Like with Christmas, where we have taken the arrival of God in the flesh, the birth of a child who has come to turn everything upside-down with the good news of God’s compassion and love for all people, and turned it into Santa Claus handing out toys to those little girls and boys who have been good…an coal for the naughty…every January we take Dr. King, a radical visionary and organizer and turn him again into a docile dreamer, with kind, placating words that soothe us instead of convicting us of our need to set aside reconciliation until we take on reparation.
In perhaps his most famous speech, Dr. King (before the finale that gets quoted so often) said this, using the terminology of his time:
Five score years ago, a great American, in whose symbolic shadow we stand today,
signed the Emancipation Proclamation. This momentous decree came as a great beacon light
of hope to millions of Negro slaves who had been seared in the flames of withering injustice.
It came as a joyous daybreak to end the long night of their captivity.
But one hundred years later, the Negro still is not free.
One hundred years later, the life of the Negro is still sadly crippled
by the manacles of segregation and the chains of discrimination.
One hundred years later, the Negro lives on a lonely island of poverty
in the midst of a vast ocean of material prosperity. One hundred years later, the Negro is still languished in the corners of American society and finds himself an exile in his own land.
And so we’ve come here today to dramatize a shameful condition.
It could be argued…it should be argued…it is being argued, that the same is true today. Today it isn’t Selma, it’s Ferguson. It isn’t Emmett Till, it’s Tamir Rice. It isn’t 4 young girls killed in Birmingham, it is 9 members of a Bible study in Charleston. The statistics tell the story very clearly – the deck is stacked in a deadly and immoral game of class and race in our prisons, in our schools, even in our economy.
Rev. Barber believes that we need a “third reconstruction”. The first came, of course, just after the civil war. The result of that was that Lincoln Republicans – yes, Republicans, my friends – don’t fall into the distracting trap of puny partisan bickering – Republicans and liberals joined together with freed black men to take over legislatures all across the south. It was called “fusion politics”. In North Carolina, they rewrote the constitution in 1868, placing in labor protections and civil rights, and by 1870, there were more men of African descent in the state legislature than there are today. By 1872, there was a violent reaction by the former plantation heads and the Klan. They proceeded to enact “Jim Crow” reducing educational access laws, weakening labor laws, they removed fair criminal justice reforms, eliminated voting rights and they slashed taxes, so the government wouldn’t have any money to enforce what rights they couldn’t change. Hmmm…sound familiar?
The second reconstruction was the civil rights movement, and many of those gains have slowly been eroded, too. This third reconstruction will require something else. It will require grassroots work, forged in the experience and story of people of color and those on the downside of the economic story of our lives. And look at the statistics – this is an increasingly young and brown nation. By 2044, the census bureau says, people who look like me will no longer be the majority. There is a chance for real reconstruction. Now I’m happy about that, because my faith compels me to reach for a world where all of God’s children have enough and are enough. But other people who look like me are scared to death. And they will do anything to “get America back.”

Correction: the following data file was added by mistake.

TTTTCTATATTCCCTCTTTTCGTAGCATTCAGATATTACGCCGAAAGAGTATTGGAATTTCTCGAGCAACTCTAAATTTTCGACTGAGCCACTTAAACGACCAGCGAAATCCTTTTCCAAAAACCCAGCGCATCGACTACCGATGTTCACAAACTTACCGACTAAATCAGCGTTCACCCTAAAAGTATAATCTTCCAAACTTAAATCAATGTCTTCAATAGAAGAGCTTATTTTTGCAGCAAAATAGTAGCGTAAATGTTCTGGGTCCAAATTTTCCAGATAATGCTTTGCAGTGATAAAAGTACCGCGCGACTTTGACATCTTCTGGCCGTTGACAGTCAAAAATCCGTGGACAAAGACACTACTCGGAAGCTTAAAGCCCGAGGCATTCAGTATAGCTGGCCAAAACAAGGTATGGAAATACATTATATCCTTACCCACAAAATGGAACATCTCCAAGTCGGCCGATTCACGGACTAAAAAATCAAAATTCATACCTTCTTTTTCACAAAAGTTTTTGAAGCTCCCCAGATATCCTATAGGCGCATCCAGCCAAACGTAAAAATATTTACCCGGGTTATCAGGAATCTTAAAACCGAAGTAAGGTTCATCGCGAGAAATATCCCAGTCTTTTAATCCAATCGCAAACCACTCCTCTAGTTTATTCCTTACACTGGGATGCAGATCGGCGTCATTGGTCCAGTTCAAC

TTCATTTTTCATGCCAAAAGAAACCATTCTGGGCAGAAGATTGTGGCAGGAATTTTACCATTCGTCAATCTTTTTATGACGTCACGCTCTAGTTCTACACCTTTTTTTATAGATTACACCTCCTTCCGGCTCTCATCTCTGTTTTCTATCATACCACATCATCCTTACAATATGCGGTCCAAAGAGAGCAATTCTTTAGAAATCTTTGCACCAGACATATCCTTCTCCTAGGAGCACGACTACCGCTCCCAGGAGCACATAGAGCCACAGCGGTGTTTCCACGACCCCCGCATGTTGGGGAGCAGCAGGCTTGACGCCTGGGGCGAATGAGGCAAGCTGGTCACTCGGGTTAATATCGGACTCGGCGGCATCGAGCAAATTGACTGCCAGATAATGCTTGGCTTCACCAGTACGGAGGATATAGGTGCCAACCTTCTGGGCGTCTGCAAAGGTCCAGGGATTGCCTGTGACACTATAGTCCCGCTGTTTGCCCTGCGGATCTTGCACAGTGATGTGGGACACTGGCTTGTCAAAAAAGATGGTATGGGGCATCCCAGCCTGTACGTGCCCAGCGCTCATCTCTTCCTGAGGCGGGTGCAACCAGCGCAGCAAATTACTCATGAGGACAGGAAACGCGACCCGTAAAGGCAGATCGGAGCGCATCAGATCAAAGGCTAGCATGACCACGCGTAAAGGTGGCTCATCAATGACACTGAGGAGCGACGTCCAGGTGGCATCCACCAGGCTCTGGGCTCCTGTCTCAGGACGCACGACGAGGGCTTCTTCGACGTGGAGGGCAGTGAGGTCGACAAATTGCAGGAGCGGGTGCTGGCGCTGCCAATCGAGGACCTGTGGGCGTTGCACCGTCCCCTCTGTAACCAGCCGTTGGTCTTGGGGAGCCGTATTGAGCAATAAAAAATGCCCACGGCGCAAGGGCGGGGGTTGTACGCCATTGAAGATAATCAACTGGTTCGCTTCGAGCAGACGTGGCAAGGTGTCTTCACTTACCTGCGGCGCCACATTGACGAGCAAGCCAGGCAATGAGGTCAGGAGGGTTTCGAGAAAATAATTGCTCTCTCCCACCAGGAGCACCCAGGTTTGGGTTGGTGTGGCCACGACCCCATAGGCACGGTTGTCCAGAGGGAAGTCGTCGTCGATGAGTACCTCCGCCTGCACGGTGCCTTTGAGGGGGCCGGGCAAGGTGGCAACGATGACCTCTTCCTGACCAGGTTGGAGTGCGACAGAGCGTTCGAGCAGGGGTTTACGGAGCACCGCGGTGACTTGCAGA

This is not about political parties. We have far too narrow and short-sighted a view of all that. Parties change…they come and go. This is about values. This is about ethics. This is about living up to the high ideals contained in our Constitution. This is about what’s right.
Paul’s plea in this letter to the church on Corinth ends with him telling them that “flesh and blood cannot inherit the kingdom of God, nor does the perishable inherit the imperishable.” I interpret this to mean that our previous ways of doing stuff, our “status quo”, won’t get us to the dream. We have to act and think and believe differently. Keep in mind that it wasn’t Dr. King’s non-violence movement that got him killed. It wasn’t really even his push for voting and civil rights, though that certainly made some angry. It was his continuation down that path, a path of justice for people in the midst of injustice. A path of change that threatened the very systems that kept an artificial hierarchy in place. It was his revolution of love that moved far beyond the placid, domesticated love that belongs on a hallmark card and evoked instead what Paul’s description ought to evoke. For Paul tells us where the radical love demonstrated in Jesus takes us – to death and resurrection. This is the dream of God in each of us fully realized, which cannot look like our world looks now.